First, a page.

I happened to pass by “Big Al’s Place” while driving thru Sledge, Mississippi recently. First, you need to know this is in the middle of nowhere (as in go to Memphis, turn left and two hours later kind of nowhere). Here in the middle of farm country, amongst the cotton fields, sat this place with all kinds of trucks and farming combines out front. It just had to be a local repair shop. One day the massive doors were up and several trucks were visible inside (have to talk to Al about his advertising though because when that big front door is up, this big sign is obviously not visible either). Using my keen powers of observation, I had this business all figured out.
Being an inquiring journalist, I thought I would send “Al” a note to find out what kind of Yellow Pages program he had. Surprise. Big Al’s in not a repair shop, it’s the duck hunting lodge home of The Coldwater Duck Club. But not just any club, it’s a huge 10,000 acre hunting facility as I found out when “Al” sent me a response back. Needless to say I was blown away. What happened? Simply put, I had prejudged what this business was just based on apperances only.
Some things are universal, like the tendency of sales people to prejudge leads, instead of working each one, systematically. They are looking for the low hanging fruit. We’re being human. We all know sales isn’t easy, and given these evolving industry times, and a tight economy, it’s not surprising that sometimes we sales people develop some bad habits, especially the “reaching-only-for-low-hanging fruit” syndrome.
Not matter what size business you are selling for, no matter what products or services you are selling, whether leads are walk-ins, phone calls, emails, or the next connection you make at a Christmas party, it’s important to systematically take each potential lead through a process, and never give up. I’m not suggesting that you don’t qualify candidates before you invest your very limited and precious time in meeting with or speaking with them. Just don’t confuse prejudging with qualifying.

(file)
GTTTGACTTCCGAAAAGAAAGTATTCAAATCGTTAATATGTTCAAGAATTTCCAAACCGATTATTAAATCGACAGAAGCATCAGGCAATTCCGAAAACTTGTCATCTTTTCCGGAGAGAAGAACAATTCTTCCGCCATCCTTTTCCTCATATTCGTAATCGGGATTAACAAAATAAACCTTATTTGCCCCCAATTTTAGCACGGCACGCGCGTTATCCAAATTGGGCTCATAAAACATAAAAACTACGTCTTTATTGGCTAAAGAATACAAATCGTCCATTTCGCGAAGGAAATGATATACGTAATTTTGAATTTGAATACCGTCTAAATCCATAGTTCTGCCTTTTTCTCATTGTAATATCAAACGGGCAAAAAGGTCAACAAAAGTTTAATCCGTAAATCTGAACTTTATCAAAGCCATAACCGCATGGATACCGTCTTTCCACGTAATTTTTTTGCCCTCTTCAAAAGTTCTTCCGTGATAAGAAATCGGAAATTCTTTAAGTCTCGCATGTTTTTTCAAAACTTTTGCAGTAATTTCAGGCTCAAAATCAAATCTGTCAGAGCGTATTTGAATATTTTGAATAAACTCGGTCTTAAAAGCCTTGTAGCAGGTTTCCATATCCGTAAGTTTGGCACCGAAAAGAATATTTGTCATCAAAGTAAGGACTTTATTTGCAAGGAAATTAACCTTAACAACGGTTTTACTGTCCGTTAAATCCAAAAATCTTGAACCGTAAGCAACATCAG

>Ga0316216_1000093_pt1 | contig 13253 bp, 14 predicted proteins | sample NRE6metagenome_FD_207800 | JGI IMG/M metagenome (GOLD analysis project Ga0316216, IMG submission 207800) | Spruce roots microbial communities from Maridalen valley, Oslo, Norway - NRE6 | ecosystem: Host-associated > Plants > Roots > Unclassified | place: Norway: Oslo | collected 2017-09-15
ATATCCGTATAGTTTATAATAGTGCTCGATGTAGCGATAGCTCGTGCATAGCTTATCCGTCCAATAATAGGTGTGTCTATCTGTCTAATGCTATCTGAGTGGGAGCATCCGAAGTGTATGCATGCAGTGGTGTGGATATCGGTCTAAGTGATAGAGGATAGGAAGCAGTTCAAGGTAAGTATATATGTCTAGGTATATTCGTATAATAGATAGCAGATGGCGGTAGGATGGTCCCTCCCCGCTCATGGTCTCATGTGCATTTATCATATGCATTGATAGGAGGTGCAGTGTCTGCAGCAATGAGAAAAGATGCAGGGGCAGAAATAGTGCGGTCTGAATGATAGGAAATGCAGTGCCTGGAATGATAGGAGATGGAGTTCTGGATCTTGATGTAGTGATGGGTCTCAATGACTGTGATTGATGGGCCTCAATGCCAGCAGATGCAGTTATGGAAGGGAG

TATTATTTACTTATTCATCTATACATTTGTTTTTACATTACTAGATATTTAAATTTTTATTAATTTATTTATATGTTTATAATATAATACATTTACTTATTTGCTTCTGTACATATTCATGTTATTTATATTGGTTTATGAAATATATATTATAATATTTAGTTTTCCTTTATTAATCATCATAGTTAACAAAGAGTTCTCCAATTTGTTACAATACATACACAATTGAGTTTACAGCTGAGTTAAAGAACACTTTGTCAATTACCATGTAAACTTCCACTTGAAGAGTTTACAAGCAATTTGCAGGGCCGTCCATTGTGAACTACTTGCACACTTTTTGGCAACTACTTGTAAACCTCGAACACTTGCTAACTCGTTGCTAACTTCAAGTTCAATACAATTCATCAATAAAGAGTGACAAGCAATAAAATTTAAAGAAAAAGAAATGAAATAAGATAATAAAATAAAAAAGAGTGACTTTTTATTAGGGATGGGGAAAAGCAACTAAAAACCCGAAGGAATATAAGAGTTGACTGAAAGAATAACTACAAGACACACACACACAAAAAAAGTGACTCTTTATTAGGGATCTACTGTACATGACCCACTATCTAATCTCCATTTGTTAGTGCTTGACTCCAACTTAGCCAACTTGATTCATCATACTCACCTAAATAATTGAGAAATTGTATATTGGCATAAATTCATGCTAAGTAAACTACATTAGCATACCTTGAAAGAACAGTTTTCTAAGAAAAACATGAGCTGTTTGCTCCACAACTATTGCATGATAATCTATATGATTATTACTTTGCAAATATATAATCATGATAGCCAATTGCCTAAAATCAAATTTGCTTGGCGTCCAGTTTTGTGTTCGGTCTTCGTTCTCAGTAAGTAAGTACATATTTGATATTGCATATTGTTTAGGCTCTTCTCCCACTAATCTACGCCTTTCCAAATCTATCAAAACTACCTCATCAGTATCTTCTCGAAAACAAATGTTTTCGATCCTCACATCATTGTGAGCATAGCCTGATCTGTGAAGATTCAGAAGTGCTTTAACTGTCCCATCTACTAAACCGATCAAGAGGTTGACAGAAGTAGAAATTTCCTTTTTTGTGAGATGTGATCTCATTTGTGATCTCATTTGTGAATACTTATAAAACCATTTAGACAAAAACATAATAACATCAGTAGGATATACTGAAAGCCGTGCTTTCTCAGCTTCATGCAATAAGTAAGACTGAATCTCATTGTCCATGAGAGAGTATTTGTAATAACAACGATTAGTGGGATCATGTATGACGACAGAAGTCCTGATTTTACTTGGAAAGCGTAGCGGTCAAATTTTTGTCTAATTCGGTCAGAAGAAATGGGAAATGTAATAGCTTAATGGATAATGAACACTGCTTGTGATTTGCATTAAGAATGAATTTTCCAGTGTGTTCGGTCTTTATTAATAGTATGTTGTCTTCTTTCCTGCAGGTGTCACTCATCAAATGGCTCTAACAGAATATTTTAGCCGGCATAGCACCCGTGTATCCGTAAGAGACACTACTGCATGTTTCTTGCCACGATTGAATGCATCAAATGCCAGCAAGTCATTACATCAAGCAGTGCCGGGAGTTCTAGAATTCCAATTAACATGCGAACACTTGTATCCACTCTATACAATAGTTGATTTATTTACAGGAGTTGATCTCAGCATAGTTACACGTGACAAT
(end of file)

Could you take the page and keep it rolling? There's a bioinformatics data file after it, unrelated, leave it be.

Proper qualifying is part of the sales process your sales people should be following religiously. Pre-judging said simply, is all about you. Prejudging is bypassing that systematic process you would normally have to declare: “This lead is no good. I’ll go on to the next one.” When you pre-judge a lead you are making assumptions about them before you ask any questions or uncover any facts. When you pre-qualify someone, you are asking questions to uncover their unique and specific needs without making any assumptions so that you can determine very quickly if there is in fact, an authentic lead worth pursuing.
One other real world story — according to the U.S. Small Business Administration, there are roughly 27.5 million businesses in this country. Many of these small businesses are run by just one person. In fact, only 6 million of those businesses have any employees. Should we not even have a conversation with those other 21.5 million businesses because they are only a really small business?
Qualify, don’t prejudge…